Brown responded with a Tweet about steroids/Punk's manhood, thus cementing the wrestler's landslide victory in the exchange (if victory can even be won while arguing with Chris Brown).

    Let's Settle This: Charity cage match, as Punk suggested. It's the only way.

Jim Everett—Jim Rome

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    "I bet you won't do it again."

    "I bet I will."

    "OK."

    "...Chris."

    Jim Everett and Jim Rome are not friends—never have been, never will be. Rome dogged the former Los Angeles Rams quarterback during his playing days, calling him "Chris Everett" (a reference to female tennis player Chris Evert) on the air and questioning his toughness.

    That approach didn't pan out so well in person.

    Let's Settle This: Oklahoma drill—Everett runs, Rome tries to tackle him.

Mike Tyson—LL Cool J

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    AP

    Mike Tyson versus LL Cool J is another deep cut beef from the '90s that involved some graphic and dumb remarks.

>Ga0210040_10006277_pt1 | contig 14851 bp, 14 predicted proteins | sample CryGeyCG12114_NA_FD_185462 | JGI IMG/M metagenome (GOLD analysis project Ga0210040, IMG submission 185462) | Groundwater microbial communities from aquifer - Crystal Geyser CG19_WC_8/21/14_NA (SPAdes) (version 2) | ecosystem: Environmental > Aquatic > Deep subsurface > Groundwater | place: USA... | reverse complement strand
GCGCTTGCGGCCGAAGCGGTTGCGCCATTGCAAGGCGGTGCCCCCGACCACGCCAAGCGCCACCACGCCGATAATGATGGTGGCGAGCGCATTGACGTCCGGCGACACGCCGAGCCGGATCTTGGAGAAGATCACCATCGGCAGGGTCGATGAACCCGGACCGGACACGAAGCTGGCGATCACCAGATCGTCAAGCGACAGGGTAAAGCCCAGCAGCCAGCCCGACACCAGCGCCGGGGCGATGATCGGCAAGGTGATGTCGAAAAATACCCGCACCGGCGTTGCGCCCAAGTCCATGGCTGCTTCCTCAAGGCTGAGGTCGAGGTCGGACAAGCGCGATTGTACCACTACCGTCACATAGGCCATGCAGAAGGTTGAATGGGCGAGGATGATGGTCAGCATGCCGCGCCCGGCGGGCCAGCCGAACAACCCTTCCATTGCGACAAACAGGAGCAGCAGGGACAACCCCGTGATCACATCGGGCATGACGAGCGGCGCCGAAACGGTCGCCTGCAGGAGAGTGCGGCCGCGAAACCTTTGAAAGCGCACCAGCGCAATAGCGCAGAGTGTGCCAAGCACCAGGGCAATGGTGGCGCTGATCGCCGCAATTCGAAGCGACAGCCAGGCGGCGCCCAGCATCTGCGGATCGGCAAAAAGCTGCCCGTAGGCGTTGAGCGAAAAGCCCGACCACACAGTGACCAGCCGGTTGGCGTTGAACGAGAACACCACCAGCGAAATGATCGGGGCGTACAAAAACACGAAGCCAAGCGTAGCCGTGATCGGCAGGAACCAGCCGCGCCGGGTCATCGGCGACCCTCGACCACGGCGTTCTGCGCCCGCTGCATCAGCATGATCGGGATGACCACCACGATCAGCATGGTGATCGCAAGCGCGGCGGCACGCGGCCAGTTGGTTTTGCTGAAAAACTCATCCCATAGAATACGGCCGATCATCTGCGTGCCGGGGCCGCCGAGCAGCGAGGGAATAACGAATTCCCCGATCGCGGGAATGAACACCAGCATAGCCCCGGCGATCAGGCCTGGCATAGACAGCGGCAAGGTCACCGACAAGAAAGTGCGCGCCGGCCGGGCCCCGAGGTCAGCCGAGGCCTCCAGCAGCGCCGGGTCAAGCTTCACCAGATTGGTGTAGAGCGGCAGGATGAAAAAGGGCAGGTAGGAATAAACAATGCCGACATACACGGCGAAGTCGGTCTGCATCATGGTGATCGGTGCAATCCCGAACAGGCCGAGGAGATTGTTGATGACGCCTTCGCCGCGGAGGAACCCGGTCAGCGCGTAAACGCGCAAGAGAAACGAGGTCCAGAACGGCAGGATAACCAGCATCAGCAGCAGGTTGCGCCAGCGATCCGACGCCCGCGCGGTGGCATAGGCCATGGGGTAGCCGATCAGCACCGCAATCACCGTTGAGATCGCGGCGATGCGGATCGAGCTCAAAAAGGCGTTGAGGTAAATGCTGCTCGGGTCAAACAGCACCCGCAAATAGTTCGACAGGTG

The long and short of it is this: Tyson hopped in the video for a Canibus song called "Second Round K.O." in 1997. The single featured lines about Cool J showing off his body to mask his rap shortcomings and how "99% of [Cool J's] fans wear high heels."

    Cool J returned with "The Ripper Strikes Back," a diss track calling Tyson "a convicted rapist" and remarking how the boxer's jail time might have left him with some bruising in sensitive areas. Ouch.

    Let's Settle This: MMA match. I want to see Cool J's strength versus Tyson's handwork.